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This research paper is centered on the topic of commercialization of motherhood which in common language is known as Surrogacy and the laws relating to it in India and in other countries. Initially the paper introduces the topic briefly and explains the meaning with the help of various definitions. Further it discusses about the various types of surrogacies and includes a brief introduction about the three. The paper discusses about the ART Bill that defines surrogacy per se and then focuses upon how a surrogate mother is compensated. It mentions about the countries where this process is legal and where it is illegal. It talks about the various countries’ laws and regulations about the process of surrogacy. The paper then mentions the laws about surrogacy in India and how has it changed overtime and also how India had become one of the major destinations for surrogacy which appears to be a viable option. It also mentions about the challenges that the surrogates face in the society about their character and the work that they intend to do and in the end provides with some suggestions and opinion about the same.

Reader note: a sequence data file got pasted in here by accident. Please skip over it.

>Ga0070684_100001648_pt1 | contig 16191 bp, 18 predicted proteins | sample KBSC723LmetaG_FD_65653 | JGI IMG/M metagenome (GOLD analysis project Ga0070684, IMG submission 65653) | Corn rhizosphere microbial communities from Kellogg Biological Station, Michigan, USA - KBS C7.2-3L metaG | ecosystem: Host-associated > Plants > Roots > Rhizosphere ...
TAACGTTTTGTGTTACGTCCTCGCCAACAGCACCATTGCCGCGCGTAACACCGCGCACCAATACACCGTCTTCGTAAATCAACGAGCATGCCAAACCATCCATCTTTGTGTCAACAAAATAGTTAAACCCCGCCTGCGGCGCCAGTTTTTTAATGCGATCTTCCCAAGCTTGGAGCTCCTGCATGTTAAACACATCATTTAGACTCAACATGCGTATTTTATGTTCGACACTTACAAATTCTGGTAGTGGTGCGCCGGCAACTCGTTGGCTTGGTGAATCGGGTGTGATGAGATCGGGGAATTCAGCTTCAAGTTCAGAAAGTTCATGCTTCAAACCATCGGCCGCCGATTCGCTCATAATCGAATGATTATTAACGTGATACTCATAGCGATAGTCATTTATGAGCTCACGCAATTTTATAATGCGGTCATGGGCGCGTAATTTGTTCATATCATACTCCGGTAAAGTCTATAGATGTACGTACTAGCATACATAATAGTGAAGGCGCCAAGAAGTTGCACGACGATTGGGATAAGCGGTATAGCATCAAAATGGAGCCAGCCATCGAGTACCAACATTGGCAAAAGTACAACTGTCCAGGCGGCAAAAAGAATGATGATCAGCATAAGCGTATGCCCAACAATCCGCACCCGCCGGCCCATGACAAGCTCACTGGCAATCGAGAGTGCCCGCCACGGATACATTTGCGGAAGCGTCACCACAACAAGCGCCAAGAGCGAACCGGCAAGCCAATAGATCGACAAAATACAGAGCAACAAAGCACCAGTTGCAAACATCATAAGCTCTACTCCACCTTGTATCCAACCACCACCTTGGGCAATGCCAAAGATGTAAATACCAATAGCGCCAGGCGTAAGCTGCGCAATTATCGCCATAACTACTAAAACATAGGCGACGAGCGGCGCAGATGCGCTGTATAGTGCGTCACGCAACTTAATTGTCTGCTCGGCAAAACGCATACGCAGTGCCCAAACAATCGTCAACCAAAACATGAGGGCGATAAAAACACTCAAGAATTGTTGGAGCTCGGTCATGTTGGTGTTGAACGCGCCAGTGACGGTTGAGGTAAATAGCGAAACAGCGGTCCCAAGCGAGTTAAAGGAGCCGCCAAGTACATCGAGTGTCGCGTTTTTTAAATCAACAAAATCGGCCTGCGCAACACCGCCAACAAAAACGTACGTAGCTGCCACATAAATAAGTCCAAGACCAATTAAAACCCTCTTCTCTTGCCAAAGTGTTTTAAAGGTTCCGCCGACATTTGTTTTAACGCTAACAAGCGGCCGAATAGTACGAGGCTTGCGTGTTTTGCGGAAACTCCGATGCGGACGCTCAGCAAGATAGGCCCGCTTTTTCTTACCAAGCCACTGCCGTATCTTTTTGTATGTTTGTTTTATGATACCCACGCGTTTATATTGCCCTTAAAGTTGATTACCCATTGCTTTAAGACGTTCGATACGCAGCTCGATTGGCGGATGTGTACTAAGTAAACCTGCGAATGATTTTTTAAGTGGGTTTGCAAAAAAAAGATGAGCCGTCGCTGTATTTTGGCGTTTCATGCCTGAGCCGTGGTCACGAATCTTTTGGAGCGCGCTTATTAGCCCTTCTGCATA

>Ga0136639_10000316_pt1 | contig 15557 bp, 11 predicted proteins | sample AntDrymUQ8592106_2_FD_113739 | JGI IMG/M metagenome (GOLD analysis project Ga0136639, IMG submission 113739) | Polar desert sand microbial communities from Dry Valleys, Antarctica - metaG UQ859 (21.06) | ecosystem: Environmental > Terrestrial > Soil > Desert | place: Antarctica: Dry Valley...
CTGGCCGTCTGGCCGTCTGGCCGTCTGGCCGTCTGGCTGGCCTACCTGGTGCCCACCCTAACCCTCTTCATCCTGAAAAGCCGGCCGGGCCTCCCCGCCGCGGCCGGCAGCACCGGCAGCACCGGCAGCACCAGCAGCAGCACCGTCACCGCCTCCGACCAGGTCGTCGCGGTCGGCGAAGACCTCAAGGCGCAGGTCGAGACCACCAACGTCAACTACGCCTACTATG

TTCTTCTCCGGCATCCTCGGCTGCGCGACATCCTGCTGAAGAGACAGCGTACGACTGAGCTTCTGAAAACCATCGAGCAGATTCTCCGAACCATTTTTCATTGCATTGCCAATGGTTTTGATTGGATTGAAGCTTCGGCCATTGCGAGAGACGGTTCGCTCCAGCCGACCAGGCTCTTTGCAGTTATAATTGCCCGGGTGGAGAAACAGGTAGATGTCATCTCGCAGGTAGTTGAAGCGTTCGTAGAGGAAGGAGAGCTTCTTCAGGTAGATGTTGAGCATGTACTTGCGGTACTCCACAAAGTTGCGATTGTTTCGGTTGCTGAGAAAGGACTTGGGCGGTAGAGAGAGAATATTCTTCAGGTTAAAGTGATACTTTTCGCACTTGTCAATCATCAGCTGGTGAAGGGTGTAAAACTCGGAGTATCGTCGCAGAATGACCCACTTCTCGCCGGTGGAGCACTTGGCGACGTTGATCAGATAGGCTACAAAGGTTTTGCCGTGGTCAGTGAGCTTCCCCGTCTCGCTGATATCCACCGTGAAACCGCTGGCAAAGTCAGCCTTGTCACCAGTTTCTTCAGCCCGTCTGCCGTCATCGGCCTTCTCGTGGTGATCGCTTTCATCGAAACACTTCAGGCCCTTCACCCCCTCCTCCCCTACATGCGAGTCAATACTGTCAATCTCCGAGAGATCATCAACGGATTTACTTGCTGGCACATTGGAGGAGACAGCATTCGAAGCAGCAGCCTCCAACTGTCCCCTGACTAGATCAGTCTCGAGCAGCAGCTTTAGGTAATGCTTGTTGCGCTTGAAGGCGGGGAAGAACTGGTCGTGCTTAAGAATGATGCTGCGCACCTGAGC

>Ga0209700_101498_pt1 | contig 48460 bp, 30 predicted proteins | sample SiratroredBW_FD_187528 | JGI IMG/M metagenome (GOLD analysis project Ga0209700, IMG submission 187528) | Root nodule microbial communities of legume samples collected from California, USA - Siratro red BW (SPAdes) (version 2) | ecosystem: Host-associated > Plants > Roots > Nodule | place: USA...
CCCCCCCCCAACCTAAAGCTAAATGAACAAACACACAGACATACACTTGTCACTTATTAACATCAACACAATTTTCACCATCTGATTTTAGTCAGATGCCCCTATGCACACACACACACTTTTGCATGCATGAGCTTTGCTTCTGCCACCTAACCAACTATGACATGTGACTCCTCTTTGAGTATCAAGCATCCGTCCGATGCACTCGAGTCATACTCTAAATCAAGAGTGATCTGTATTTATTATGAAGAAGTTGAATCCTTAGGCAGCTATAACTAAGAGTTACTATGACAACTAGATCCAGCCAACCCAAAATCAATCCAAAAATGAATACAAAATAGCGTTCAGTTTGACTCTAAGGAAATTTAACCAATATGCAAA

The capacity of creating a life has been bestowed upon a woman by nature and is the most cherished feeling that a woman ever experiences. The right to reproduction is an innate right of an individual.[1]The feeling of becoming parents and parenthood is one of the feelings that every person wishes to have in his or her life but the pain of not experiencing or fulfilling this parenthood is immeasurable. But due to various reasons a large section of the society is unable to have its own child. This inability of not having a child is called infertility and is a global problem in the present world. Sometime back the only option for parents was adoption. But with the increasing advancement in science and especially in Artificial Medical Reproduction (ART) has provided people to produce a genetically related child[2]. There are various techniques or processes in ART like insemination, embryo transfer etc. among which surrogacy became the most popular one.